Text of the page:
Lecture 22: The Novel: Defoe & Swift
Daniel Defoe’s “Robinson Crusoe”
Defoe started his life as a journalists.
He published “Robinson Crusoe” in 1719.
“Robinson Crusoe” has remained one of the most successful works in the world.
Robinson Crusoe makes a ‘kingdom’ on the island after a ship is wrecked.
He remains on the island for over 28 years, where he builds a society.
The society consisted of his ’man, Friday’ and Polly, a parrot.
The story can be read as a fable/allegory of survival in praise of human/white European spirit.
It reveals, too, how the new society brings its values, religion, and self-fish behaviour to any place it colonises.
As Crusoe grows rich, he returns back and becomes a model of the new capitalist.
Property and white man’s power are more important than such things as love or marriage. (Robinson’s marriage occupies only one page!)
The happen ending of “Robinson Crusoe” suggests the continuation of the way of life Crusoe has brought to the Island, on the model of white European society.
Post-colonial critics such as Edward Said consider this novel an allegory of Imperialism.
Friday is presented as the uncivilised, inferior other who needs to be saved.
Even his language ”mans” and ”me saw” is inferior to that of the parrot, Polly, who even uses the past perfect tense!
First Person Narrator “I”
Defoe’s technique in most of his novels is a first-person narrator.
It is an ”I” that tells the story as if it had happened.
As a matter of fact, the novel was inspired by the story of Alexander Selkirk who spent many years on a desert island.
Defoe’s “Moll Flanders”
“Moll Flanders” tells the story of a woman who has been a prostitute and a thief.
When she tells the story, she has reformed and changed her life.
The novel therefore makes a moral point about ways of living:
The reader shares Moll’s terrible experience in order to lean what life should be.
This reflects the age’s concern with experience and how to live.
Most novelists in the 18th century described the bad side of life, but with a happy ending to show it was all worth while.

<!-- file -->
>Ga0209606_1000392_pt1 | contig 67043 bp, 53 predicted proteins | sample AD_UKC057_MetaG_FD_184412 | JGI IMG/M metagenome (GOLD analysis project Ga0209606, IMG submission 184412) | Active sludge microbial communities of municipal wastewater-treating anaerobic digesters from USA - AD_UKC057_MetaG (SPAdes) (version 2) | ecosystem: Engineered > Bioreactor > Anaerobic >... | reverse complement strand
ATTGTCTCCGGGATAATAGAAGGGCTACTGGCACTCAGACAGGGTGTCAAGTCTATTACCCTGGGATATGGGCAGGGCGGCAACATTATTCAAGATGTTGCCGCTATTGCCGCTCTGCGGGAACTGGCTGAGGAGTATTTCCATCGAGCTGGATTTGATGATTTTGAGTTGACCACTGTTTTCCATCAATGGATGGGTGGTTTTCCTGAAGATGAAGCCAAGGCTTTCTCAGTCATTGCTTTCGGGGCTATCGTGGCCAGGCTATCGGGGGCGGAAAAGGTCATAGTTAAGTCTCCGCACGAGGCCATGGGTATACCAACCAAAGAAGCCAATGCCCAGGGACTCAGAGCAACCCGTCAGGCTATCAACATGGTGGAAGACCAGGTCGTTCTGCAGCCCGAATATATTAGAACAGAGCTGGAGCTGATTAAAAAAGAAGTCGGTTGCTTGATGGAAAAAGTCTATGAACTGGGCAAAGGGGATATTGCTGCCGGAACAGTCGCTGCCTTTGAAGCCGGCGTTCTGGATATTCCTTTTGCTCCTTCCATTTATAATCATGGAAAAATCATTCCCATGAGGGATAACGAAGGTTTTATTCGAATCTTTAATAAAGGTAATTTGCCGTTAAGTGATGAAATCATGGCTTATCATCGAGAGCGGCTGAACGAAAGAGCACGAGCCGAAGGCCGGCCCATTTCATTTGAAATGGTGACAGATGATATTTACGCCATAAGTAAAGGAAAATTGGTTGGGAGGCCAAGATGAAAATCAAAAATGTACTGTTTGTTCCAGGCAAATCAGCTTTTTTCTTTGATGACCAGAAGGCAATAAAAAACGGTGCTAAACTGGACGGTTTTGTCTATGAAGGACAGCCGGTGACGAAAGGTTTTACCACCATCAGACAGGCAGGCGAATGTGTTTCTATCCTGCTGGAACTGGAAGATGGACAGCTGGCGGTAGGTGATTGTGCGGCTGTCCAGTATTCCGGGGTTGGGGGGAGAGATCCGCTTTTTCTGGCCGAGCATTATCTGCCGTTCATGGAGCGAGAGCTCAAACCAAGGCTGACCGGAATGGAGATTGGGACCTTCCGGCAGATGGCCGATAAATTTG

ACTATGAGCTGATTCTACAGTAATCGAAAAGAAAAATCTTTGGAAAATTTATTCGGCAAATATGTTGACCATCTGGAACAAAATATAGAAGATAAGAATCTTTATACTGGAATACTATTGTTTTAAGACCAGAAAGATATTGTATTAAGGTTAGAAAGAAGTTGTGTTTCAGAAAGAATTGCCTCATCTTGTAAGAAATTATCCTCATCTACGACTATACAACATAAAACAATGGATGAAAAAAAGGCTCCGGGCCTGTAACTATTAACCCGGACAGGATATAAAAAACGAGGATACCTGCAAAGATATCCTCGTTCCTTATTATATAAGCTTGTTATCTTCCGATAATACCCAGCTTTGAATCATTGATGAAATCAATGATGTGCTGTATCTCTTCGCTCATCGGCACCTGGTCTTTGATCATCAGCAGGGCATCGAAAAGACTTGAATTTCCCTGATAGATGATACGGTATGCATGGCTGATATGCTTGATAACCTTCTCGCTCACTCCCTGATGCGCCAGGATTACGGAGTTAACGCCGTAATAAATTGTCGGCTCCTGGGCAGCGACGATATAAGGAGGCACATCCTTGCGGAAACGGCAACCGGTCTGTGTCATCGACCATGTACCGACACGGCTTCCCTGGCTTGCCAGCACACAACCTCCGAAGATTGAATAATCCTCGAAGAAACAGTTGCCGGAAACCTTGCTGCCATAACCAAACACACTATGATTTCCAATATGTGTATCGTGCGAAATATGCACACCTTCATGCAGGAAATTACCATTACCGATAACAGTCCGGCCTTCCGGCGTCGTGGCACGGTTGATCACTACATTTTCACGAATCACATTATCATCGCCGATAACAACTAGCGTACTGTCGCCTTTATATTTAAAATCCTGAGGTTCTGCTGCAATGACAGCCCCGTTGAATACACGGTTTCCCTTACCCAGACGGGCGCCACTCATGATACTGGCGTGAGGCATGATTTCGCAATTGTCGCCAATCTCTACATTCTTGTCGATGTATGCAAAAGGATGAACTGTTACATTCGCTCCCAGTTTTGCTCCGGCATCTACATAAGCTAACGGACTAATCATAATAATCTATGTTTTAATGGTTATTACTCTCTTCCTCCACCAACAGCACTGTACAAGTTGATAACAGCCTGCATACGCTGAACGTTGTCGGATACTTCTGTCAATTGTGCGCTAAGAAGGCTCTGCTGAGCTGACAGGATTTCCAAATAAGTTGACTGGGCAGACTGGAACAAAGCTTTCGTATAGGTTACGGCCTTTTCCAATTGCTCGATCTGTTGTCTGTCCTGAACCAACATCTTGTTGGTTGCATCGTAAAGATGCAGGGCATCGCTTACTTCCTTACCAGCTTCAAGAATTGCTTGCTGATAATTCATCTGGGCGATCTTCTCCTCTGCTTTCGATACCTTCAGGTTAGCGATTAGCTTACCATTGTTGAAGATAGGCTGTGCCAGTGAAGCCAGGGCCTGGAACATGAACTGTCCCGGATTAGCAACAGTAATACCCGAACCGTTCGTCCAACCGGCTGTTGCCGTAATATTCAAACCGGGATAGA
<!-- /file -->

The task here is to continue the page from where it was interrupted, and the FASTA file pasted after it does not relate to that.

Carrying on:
“Moll Flanders” is also a first person narrator.
The fact that the main character was a woman shows how the writers were trying to please the readership.
Jonathan Swift’s “Gulliver’s Travels”
Swift uses satire and humour in “The Battle of the Book”
“Gulliver’s Travels” is Swift’s strongest political and social satire.
“Gulliver’s Travels” is in 4 parts
Book One: Gulliver travels to Lilliput, where he meets with very small inhabitants.
Book Two: he travels to Brobgidnag where the people are enormous/giants.
Here he satirizes religion and politics as the king after hearing Gulliver Describe the society in England says:
“Your natives are the most pernicious race of little odious vermin that nature ever suffered to crawl upon the surface of the earth.”
In Book Three, science is ridiculed ad mocked.
In Book Four, Gulliver meets the cultured horses, the Houyhnhnms, and compares their ways with the nasty monkey-like Yahoos, who represent humanity.
Swifts satire is strong because in another world, ordinary human actions are criticised when performed by extraordinary characters.
As soon as “Gulliver’s Travels” was published in 1726, it was considered a kind of children’s story, a fable rather than a strong social and political criticism. Why?
Swift’s “A modest Proposal”
Swift’s view of life was seen as pessimistic (Why?) and against the mood of the times.
“Gulliver’s Travels” was not taken seriously.
“A modest Proposal” (1729) is a satirical article by swift
“A modest Proposal” suggested a way to solve the Irish problem